Able to speak several languages, Buchholz expanded into film work by doing foreign-language voice dubbing. In 1952 he started getting small uncredited on-screen parts. He had a marginally larger role in Marianne de ma jeunesse (1954), directed by Julien Duvivier, then won a Best Actor award at Cannes for his part as Mischa Bjelkin in Helmut Käutner's Himmel ohne Sterne (1955). His youthful good looks next brought him a part in Die Halbstarken (1956), which made him a teen favorite in Germany; an English-dubbed version was released in the US as Teenage Wolfpack, with Buchholz billed as "Henry Bookholt" and promoted as a new James Dean.[4] Full-fledged stardom resulted from Bekenntnisse des Hochstaplers Felix Krull (1957), in which he played the lead; it was directed by Kurt Hoffmann and based on the novel by Thomas Mann.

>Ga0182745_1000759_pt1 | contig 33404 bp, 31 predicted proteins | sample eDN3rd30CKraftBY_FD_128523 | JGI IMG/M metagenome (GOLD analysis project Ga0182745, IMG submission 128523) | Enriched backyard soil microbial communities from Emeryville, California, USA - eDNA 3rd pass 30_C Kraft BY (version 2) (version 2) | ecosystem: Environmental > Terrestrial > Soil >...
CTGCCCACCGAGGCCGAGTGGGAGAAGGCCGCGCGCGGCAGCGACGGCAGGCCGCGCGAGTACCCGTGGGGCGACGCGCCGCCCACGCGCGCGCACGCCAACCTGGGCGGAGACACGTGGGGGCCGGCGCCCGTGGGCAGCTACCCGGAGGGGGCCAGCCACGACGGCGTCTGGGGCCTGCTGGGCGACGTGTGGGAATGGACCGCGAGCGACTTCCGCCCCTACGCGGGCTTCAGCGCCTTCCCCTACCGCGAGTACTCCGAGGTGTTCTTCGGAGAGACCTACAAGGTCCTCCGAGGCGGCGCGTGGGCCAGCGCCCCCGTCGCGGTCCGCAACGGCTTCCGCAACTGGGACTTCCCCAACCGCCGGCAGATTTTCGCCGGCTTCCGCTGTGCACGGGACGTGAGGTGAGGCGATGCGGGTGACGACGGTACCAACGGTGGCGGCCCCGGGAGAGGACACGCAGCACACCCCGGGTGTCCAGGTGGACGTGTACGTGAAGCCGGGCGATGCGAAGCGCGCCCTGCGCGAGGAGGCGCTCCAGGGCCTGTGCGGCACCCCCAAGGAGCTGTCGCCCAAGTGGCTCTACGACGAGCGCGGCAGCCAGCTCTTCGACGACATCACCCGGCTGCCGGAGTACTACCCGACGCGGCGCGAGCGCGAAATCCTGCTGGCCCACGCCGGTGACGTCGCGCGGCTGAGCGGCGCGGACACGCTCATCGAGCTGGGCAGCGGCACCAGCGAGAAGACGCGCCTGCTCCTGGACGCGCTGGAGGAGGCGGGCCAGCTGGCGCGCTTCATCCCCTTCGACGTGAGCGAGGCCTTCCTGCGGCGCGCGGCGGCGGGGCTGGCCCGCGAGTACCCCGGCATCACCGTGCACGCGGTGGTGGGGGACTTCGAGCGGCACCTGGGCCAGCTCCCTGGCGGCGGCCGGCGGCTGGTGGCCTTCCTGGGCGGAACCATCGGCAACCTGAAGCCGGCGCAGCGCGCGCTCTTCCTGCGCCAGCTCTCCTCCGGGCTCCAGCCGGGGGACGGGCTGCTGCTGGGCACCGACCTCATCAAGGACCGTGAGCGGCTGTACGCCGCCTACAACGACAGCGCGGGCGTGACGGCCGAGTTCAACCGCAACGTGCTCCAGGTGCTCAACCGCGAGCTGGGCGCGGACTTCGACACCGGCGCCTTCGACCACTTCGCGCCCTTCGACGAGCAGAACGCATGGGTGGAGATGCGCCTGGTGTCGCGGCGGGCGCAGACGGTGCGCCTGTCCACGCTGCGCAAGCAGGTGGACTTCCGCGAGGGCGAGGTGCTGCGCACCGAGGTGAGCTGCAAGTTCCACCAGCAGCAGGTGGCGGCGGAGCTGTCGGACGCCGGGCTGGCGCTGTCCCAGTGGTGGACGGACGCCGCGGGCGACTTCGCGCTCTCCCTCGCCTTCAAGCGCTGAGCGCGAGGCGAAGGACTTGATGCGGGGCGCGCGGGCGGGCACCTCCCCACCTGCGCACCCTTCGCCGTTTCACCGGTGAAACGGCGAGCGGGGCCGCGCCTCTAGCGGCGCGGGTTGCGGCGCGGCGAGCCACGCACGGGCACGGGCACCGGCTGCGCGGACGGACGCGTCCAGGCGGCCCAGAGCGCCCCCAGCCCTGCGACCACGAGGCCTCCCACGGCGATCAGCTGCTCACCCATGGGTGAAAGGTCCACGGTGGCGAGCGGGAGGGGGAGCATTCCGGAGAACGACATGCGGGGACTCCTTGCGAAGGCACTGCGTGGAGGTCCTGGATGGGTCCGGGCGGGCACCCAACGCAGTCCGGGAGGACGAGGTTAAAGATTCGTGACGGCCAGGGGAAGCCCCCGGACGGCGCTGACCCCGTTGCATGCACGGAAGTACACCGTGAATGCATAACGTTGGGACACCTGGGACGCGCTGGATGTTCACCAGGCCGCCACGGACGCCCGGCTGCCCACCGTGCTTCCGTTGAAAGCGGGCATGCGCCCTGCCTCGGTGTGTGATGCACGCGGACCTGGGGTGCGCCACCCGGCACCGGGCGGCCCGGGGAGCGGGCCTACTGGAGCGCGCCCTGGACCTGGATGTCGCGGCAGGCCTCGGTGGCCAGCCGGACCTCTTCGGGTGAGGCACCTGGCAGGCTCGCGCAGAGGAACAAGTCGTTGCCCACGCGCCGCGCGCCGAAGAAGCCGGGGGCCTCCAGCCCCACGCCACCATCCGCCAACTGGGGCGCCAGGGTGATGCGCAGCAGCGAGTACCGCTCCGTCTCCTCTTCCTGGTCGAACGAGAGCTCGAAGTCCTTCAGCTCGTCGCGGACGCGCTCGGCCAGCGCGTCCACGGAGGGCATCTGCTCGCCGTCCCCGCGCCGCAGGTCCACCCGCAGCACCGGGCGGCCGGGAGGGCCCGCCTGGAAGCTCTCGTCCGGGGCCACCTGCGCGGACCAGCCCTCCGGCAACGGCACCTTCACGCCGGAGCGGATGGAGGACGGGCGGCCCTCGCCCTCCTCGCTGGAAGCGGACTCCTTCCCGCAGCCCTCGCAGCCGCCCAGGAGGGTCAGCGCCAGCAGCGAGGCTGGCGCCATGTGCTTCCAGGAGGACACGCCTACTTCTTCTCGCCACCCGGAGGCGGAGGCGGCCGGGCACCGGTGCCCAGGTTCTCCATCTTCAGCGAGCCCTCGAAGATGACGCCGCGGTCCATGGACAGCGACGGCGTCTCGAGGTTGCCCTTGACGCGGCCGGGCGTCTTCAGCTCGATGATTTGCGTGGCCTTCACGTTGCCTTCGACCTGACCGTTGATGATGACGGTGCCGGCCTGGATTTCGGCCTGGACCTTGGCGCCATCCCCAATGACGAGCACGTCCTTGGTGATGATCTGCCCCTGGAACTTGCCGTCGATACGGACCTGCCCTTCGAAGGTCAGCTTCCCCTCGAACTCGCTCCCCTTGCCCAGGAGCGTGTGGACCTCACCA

In 1958 Buchholz married French actress Myriam Bru. They had two children.

Buchholz's gravestone in Berlin. The word below his name means "actor". Below his birth and death dates it says in German, "Love the world and the world will love you".

Buchholz began appearing in English-language films in 1959, when he co-starred in the British production Tiger Bay with Hayley Mills. He followed that with The Magnificent Seven (1960), the romantic drama Fanny (1961) with Leslie Caron and Maurice Chevalier, and the Berlin-set comedy One, Two, Three (1961), directed by Billy Wilder. Though filmed in Mexico, France and Germany respectively, these were Hollywood productions and Buchholz had begun a period of residence in Los Angeles. He proved to be popular with American audiences, but several missed opportunities thwarted the upward trajectory of his career and it began to stall. Filming schedule conflicts prevented him from accepting the offered roles of Tony in West Side Story (1961) and Sherif Ali in Lawrence of Arabia (1962). Later, on the advice of his agent, like many others who were asked he turned down the starring role in A Fistful of Dollars (1964).